From Jeff Clark at Casey Research
The Lesson from Japan for PM Investors
It feels a little callous writing about Japan with respect to precious metals after the country suffered such a terrible tragedy. However, I think it’s worth discussing because there’s a lesson in it for all of us. In fact, I think the moral could be couched in terms of a warning.
Japan’s Background with Precious Metals
It’s commonly known in Japanese culture that citizens harbor gold to protect against unforeseen events. The gold isn’t sold unless it’s needed for an emergency. With respect to the Japanese government, the country’s central bank is the 8th largest holder of the metal (including the IMF and GLD). Beyond investment, Japan represents about 6% of worldwide gold fabrication (excluding investment demand), the majority of which is in electronics. Scrap recycling has been heavy in recent years, while jewelry demand is low.
Regarding silver, the tiny island represents about 9% of global demand. Industrial uses comprise the biggest part of that, which includes the automotive industry, construction, medical uses and solar. Jewelry and silverware have minimal end-use, and photography, like most everywhere else, has been falling heavily.
Japan’s Trend with PMs
While the percentage of Japan’s buying to worldwide demand won’t drastically change in reaction to the recent disasters, they, like several other countries, are pursing another tactic to get minerals. The government is considering revising its mining law, specifically when it comes to seabed mineral exploration and extraction. This is noteworthy because Japan hasn’t touched its mining law in 50 years. To be sure, revisions will be stricter for permitting and monitoring, but the process will be streamlined for Japanese companies.
Why now? As an executive at
Mitsubishi Materials put it, “it’s an issue of national interest”
because China, Russia, and South Korea are already exploring parts of
the country’s exclusive economic zone. They are undoubtedly feeling the
pressure of not only wanting what they think is rightfully theirs, but
also of wanting to capitalize on high metals prices.
The Lesson from Japan
Premiums for gold and silver there have risen in response to the disasters, which isn’t surprising. Japanese investors scrambled for physical metals after the earthquake, immediately pushing premiums to three-year highs. And it wasn’t just buyers in the earthquake, tsunami and nuclear-plant zones; those in less affected parts of the nation have been rushing to buy precious metals, too. The end result is that available supply has been glutted.
The reactionary buying in Japan could not just support metals prices, but push them higher. This is certainly due to the draining of supply, but also because it’s complicating delivery and exacerbating fabrication problems. The country is a net gold exporter, but there may not be many planes and boats loaded with bullion leaving ports anytime soon, given that many modes of transportation are down and the distribution of more urgent food and other supplies is complicated.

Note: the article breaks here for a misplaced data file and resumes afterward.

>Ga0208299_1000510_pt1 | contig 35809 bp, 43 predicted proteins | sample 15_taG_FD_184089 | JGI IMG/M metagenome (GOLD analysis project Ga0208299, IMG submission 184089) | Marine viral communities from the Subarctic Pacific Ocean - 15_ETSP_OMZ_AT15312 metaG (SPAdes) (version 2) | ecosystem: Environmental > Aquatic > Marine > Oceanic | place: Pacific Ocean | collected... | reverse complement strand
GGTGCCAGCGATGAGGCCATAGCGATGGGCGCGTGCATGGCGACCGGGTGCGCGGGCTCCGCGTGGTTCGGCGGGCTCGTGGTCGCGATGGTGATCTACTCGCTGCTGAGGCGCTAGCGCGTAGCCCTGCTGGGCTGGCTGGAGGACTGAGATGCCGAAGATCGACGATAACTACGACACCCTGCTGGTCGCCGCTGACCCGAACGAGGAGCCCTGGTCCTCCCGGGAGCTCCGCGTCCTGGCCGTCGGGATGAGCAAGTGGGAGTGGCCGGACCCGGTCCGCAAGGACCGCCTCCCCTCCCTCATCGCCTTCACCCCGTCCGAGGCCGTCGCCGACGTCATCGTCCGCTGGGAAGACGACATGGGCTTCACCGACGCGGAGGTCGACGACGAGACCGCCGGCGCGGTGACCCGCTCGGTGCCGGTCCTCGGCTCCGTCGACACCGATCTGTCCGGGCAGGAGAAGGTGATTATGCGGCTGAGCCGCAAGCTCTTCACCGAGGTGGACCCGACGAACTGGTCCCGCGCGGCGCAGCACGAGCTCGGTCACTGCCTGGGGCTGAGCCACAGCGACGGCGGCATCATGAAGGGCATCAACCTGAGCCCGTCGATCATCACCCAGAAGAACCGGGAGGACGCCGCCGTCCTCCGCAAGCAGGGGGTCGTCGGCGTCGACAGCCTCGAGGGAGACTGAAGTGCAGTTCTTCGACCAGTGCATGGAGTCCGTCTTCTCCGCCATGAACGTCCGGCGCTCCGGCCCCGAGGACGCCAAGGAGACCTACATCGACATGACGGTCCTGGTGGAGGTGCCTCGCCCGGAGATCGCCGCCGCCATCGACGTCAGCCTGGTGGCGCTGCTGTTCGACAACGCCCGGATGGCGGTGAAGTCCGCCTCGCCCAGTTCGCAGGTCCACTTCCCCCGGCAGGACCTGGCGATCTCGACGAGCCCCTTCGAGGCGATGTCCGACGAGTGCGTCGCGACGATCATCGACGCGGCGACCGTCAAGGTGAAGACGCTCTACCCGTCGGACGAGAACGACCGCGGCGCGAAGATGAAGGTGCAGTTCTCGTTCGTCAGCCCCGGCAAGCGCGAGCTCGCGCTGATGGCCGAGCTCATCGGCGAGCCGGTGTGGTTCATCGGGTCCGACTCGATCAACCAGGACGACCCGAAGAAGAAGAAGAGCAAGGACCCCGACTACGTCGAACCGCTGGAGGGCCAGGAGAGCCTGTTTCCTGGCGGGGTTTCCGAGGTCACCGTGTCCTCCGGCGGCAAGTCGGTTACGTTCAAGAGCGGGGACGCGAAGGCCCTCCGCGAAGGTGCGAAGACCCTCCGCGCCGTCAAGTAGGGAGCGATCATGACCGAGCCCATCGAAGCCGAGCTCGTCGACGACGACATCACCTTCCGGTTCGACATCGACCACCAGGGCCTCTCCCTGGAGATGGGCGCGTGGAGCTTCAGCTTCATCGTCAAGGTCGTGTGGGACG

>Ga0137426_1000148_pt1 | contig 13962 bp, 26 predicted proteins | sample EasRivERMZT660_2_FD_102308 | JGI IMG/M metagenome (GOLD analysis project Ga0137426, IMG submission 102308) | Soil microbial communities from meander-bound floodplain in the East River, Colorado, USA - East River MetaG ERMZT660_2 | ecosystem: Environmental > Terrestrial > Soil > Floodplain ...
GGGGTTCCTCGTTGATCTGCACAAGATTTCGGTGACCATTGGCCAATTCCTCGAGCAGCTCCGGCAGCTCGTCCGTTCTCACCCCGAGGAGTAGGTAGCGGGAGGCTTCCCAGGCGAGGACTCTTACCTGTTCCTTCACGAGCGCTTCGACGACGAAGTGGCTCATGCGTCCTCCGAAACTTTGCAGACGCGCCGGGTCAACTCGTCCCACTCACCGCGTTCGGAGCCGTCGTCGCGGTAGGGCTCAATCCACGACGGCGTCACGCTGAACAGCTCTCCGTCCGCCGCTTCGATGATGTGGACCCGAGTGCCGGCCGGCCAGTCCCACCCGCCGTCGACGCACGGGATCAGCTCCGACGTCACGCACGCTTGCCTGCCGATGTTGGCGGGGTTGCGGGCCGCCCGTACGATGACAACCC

This could dry up gold supplies elsewhere in Asia, as Japan exported 2.7 million ounces last year. While this is only roughly 2.3% of global supply, these ounces are concentrated in Asia, a region that has already seen many countries’ citizens hoarding precious metals. If supply becomes scant across Asia, it’s easy to see how this could light a fire under prices.
As Mark Pervan, head of commodities research at ANZ, said, "This is a buy-on-the-dip opportunity. Investors, not just Japan but globally, have been looking for a trigger to get back into the market. The rise in premiums in Japan could be it."
The lesson is this: When disaster strikes, it’s almost certainly too late to buy. Not only will you pay a higher premium, you may have difficulty getting your hands on bullion. You have to purchase your insurance before adversity hits.
And the warning is this: We saw how supply dried up and premiums skyrocketed during the market meltdown of 2008. Europe saw the same result when Greece imploded. We’re now seeing it happen in Asia due to Japan’s woes. We keep seeing this picture repeat. While no one wants to bet on calamity, is the U.S. really immune from trouble? Are you?
Even if no natural disaster strikes North America, there’s a certain hazard that’s inescapable at this point. The abuse being heaped upon the U.S. dollar has not fully played out. Sooner or later the decline of the mighty greenback will affect almost every area of your life. In fact, what does your day involve that doesn’t require money? Eating, showering, driving, working, shopping, entertainment – all of these will be grossly impacted by the demise of the currency unit used in this country.
The monetary base continues to explode. With no fanfare, it set another new record last week – $2.35 trillion. It’s up 18.7% just since New Year's eve, and 39.2% since December 2008. These actions will have consequences. They will lead to a monetary earthquake.
Your heart went out to the people of Japan when you saw the pictures of the devastation from the earthquake. Will you be ready when the currency earthquake hits here? One of these days it’ll strike, and then it will be too late to buy.
I hope you have sufficient asset protection to withstand the monetary storm that’s building off our coast.